‘It’s kind of my part to help’: Barrington 5th grader explains why he took part in Pfizer vaccine trial

Coronavirus

EAST PROVIDENCE, R.I. (WPRI) — Joshua Montgomery, 10, and his 5-year-old brother Oliver were among the nearly 2,300 participants involved in testing Pfizer’s COVID-19 vaccine for children ages 5 to 11.

The 10-year-old, who’s a 5th grader at The Gordon School in East Providence, tells 12 News enrolling in the vaccine trial was a way to do his part in ending the pandemic.

“I just wanted to help everybody and stop COVID, because it’s not good,” Montgomery said. “It’s a very deadly virus, and I feel like a lot of people don’t want to get it, so I feel like it’s kind of my part to help.”

Pfizer said Tuesday it has submitted data to the U.S. Food and Drug Administration from a trial on the effects of the COVID-19 vaccine on children between ages 5 and 11.

Alix Morse, Joshua and Oliver’s mother, jumped at the chance to get them both vaccinated. Morse said she’s a pulmonologist and her husband is a dentist, meaning both are at risk of contracting the virus while on the job.

“My whole job is dealing with COVID. We had a rough wave, sort of August into September, of a lot of COVID patients,” Morse said.

Pfizer’s trial tested two doses of its vaccine in kids ages 5 to 11, though each dosage was one-third of what people older than age 12 have been immunized with.

Morse said as a family, they were more than happy to take on the potential risks.

“We feel like it’s part of our duty to our community to help in whatever way we can,” Morse said. “I just want so much of the community to have this protection so that we can all be protected and hopefully return closer to normal and kind of take care of one another.”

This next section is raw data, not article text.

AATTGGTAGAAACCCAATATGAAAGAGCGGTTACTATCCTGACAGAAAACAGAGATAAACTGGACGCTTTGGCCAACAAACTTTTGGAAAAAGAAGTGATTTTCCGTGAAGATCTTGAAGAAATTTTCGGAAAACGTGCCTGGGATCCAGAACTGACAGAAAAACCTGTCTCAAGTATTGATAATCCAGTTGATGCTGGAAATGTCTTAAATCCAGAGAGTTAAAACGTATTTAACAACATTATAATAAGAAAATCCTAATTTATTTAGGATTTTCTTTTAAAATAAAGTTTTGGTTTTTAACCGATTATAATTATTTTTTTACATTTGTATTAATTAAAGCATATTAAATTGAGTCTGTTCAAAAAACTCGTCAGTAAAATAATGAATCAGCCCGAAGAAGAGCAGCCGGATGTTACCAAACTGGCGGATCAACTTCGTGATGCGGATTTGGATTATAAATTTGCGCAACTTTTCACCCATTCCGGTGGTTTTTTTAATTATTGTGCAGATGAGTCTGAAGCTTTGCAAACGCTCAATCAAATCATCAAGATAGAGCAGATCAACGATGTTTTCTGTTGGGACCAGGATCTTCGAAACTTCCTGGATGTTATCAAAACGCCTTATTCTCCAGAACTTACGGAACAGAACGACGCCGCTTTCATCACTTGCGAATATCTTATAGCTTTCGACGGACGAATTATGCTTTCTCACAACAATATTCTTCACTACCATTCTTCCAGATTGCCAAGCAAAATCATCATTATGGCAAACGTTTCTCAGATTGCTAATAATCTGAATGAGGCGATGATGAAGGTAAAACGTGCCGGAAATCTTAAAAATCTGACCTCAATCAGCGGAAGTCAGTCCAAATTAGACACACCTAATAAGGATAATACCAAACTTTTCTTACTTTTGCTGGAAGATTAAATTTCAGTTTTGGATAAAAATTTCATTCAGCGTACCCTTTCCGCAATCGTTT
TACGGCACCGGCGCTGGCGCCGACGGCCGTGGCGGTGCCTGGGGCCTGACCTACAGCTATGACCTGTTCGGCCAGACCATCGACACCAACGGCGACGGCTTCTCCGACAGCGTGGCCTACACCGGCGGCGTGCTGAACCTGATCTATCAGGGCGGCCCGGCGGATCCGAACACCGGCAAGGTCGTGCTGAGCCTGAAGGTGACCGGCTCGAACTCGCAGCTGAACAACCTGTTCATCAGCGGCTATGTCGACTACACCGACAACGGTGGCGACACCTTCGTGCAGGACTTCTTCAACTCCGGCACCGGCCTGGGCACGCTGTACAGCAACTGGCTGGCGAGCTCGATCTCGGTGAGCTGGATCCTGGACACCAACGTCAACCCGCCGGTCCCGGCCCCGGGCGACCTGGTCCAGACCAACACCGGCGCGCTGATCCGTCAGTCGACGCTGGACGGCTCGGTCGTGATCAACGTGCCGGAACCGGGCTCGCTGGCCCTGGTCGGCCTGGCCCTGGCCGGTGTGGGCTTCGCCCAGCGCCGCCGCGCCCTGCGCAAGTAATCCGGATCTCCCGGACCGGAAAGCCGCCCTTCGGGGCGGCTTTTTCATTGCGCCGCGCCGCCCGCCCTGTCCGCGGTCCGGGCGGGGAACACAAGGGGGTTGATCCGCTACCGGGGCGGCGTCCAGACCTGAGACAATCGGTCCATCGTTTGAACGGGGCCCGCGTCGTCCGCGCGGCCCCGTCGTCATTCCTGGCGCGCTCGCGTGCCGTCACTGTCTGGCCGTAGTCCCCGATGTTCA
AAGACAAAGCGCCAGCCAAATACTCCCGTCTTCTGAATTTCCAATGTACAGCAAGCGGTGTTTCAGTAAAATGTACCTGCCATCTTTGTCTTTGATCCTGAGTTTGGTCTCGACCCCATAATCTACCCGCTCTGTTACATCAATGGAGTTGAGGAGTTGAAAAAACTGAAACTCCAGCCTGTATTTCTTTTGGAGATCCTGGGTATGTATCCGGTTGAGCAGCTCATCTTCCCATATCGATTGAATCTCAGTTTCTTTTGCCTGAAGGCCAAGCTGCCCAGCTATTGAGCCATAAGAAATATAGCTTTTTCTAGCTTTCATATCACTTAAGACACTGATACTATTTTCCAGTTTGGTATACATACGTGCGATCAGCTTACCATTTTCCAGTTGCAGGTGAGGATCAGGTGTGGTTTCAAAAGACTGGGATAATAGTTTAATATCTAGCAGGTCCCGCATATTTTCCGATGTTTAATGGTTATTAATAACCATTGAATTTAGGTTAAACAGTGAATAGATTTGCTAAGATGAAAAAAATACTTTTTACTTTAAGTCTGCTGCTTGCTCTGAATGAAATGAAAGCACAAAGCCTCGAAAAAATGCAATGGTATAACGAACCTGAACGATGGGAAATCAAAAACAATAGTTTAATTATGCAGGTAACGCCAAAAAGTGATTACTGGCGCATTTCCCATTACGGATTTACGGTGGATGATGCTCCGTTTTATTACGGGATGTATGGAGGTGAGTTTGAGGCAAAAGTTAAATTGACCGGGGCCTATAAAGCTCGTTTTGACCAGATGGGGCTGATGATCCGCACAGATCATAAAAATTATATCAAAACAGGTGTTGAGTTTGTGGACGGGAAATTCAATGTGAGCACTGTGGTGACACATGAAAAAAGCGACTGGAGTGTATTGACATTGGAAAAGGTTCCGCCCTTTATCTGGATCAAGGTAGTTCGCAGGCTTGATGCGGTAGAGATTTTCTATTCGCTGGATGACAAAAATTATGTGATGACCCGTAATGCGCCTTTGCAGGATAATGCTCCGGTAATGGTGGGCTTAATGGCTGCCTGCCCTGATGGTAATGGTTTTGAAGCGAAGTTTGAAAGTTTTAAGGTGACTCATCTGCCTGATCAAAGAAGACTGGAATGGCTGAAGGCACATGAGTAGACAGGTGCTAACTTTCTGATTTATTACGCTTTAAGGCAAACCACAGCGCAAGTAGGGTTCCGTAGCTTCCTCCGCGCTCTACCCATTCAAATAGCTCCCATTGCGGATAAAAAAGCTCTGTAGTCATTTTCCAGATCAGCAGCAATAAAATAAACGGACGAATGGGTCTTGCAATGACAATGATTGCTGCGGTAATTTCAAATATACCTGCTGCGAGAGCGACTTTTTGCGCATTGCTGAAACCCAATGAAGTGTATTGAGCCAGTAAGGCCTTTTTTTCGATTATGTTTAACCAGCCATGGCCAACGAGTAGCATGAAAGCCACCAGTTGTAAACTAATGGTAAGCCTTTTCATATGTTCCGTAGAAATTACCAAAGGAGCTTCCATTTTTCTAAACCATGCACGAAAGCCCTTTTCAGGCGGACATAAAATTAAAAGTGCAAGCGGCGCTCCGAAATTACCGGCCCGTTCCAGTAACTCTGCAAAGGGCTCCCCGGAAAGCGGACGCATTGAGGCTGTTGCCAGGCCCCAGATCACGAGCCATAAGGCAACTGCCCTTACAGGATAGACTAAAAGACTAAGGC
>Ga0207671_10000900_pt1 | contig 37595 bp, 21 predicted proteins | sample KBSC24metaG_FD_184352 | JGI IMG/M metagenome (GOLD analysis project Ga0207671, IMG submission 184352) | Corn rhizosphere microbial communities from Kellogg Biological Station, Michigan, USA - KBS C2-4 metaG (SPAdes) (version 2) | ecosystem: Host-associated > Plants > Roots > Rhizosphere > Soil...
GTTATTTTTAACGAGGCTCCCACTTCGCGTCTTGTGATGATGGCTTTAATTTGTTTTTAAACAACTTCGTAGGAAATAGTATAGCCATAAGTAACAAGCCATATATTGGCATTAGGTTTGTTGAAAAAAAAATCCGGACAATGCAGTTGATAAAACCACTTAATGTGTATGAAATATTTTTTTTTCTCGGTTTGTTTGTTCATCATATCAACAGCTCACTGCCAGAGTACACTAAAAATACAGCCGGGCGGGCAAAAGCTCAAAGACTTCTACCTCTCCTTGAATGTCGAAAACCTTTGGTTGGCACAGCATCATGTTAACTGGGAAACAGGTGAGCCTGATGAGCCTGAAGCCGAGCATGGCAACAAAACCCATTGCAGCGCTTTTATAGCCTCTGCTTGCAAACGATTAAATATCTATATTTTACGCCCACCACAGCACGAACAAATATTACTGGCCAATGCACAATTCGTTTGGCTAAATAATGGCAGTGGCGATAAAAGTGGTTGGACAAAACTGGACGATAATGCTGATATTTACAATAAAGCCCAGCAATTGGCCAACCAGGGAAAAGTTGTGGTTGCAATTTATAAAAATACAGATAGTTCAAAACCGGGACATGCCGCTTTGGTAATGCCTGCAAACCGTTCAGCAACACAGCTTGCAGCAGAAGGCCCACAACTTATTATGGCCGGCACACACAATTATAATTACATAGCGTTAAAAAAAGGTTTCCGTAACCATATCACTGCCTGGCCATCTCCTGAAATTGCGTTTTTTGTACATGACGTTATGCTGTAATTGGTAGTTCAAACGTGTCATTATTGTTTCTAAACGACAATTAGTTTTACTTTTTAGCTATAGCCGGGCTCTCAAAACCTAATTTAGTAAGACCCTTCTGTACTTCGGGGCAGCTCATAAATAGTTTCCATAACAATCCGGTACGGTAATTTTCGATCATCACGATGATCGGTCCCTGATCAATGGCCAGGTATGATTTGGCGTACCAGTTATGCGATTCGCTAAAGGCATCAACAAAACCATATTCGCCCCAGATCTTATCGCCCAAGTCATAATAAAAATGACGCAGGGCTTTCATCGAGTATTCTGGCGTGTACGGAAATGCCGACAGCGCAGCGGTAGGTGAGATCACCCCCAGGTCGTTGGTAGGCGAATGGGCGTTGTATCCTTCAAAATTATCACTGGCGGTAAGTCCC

Morse’s daughter, Charlotte, enrolled in the Moderna trial for adolescents. The 15-year-old later found out she got the vaccine, while her brothers are still waiting to learn whether they received the real shot or the placebo.

Morse thinks Josh got the real vaccine because his arm swelled and hurt the next day, but the brothers won’t find out unless the FDA grants Pfizer’s vaccine an Emergency Use Authorization for kids ages 5 to 11.

“They’re going to walk through the process like they did with everybody else, and whether or not an Emergency Use Authorization is appropriate or not. So, we’re going to have to wait and see what that looks like,” R.I. Department of Health Medical Director Dr. James McDonald said.

On Monday, Gov. Dan McKee said the state is prepared for the next wave of vaccinations, should Pfizer’s vaccine get federal approval.

“We’ve built up our capacity and vaccinations to as much as 120,000 in any given week. So, if we need to ratchet up, we will. But at this point in time, we feel very comfortable that we’ll get the vaccines out,” McKee said.

Pfizer said a formal submission to request emergency approval for its vaccine in children ages 5 to 11 “is expected to follow in the coming weeks.”

Additionally, the company stated safety information for the other two age groups from the trial – children ages 2 to 5 and children 6 months to 2 years of age – are expected as soon as the end of this year.

Pfizer’s COVID-19 vaccine is the only one approved by the FDA for people ages 16 and up. It also has Emergency Use Authorization for kids between 12 and 15 years old.

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